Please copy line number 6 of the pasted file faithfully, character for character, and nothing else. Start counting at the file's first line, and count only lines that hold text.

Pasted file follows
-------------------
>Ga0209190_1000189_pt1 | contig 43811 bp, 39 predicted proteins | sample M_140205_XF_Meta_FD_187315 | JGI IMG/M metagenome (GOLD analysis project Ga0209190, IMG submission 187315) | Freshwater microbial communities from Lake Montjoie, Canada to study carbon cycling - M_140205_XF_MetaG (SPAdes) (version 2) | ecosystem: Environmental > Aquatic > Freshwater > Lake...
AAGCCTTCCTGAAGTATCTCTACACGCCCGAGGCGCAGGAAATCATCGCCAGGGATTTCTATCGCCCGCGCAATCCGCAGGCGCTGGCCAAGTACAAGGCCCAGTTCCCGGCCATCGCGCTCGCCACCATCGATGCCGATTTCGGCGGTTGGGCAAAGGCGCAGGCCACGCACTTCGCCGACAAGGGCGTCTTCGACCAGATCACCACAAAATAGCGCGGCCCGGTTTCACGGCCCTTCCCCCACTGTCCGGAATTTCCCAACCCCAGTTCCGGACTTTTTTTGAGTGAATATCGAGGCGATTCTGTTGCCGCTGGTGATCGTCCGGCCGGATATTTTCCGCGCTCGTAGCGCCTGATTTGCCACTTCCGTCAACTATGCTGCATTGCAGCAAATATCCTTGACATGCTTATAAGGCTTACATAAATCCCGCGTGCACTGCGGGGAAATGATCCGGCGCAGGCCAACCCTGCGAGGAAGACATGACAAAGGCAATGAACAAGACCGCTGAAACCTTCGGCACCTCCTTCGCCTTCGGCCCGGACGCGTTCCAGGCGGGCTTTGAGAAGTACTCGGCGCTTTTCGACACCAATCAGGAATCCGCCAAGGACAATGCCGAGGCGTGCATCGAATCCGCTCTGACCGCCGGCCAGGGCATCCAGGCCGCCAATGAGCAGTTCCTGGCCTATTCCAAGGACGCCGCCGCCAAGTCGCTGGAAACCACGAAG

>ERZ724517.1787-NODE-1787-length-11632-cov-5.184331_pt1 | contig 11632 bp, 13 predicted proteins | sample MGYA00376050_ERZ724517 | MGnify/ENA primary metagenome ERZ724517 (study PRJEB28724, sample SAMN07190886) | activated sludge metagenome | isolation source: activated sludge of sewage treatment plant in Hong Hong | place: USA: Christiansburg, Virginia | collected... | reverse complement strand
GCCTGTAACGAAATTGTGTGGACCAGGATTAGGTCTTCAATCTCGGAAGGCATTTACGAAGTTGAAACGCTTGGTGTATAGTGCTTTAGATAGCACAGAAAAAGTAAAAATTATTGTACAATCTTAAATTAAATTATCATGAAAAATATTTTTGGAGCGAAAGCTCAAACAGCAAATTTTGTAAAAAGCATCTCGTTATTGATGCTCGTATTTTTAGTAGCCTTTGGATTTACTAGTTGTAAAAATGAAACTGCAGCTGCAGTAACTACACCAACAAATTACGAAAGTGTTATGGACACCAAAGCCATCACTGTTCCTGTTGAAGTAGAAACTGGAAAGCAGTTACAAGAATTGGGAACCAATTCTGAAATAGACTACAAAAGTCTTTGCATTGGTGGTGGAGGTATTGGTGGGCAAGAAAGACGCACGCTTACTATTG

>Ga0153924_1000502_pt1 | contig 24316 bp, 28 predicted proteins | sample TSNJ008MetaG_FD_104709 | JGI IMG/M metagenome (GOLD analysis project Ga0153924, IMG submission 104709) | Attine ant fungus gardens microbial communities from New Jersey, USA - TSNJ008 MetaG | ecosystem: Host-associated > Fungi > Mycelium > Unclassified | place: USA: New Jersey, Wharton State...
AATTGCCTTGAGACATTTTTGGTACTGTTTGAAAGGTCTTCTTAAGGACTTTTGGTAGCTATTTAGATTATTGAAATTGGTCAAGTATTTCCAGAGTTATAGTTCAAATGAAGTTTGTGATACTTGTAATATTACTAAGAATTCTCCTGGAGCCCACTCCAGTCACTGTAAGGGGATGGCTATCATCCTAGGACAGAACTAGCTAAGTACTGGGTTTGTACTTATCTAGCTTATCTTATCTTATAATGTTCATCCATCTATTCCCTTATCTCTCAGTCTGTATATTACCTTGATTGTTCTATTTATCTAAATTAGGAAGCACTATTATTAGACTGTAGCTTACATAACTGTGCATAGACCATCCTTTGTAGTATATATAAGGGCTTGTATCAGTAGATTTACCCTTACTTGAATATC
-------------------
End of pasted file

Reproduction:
AATTGCCTTGAGACATTTTTGGTACTGTTTGAAAGGTCTTCTTAAGGACTTTTGGTAGCTATTTAGATTATTGAAATTGGTCAAGTATTTCCAGAGTTATAGTTCAAATGAAGTTTGTGATACTTGTAATATTACTAAGAATTCTCCTGGAGCCCACTCCAGTCACTGTAAGGGGATGGCTATCATCCTAGGACAGAACTAGCTAAGTACTGGGTTTGTACTTATCTAGCTTATCTTATCTTATAATGTTCATCCATCTATTCCCTTATCTCTCAGTCTGTATATTACCTTGATTGTTCTATTTATCTAAATTAGGAAGCACTATTATTAGACTGTAGCTTACATAACTGTGCATAGACCATCCTTTGTAGTATATATAAGGGCTTGTATCAGTAGATTTACCCTTACTTGAATATC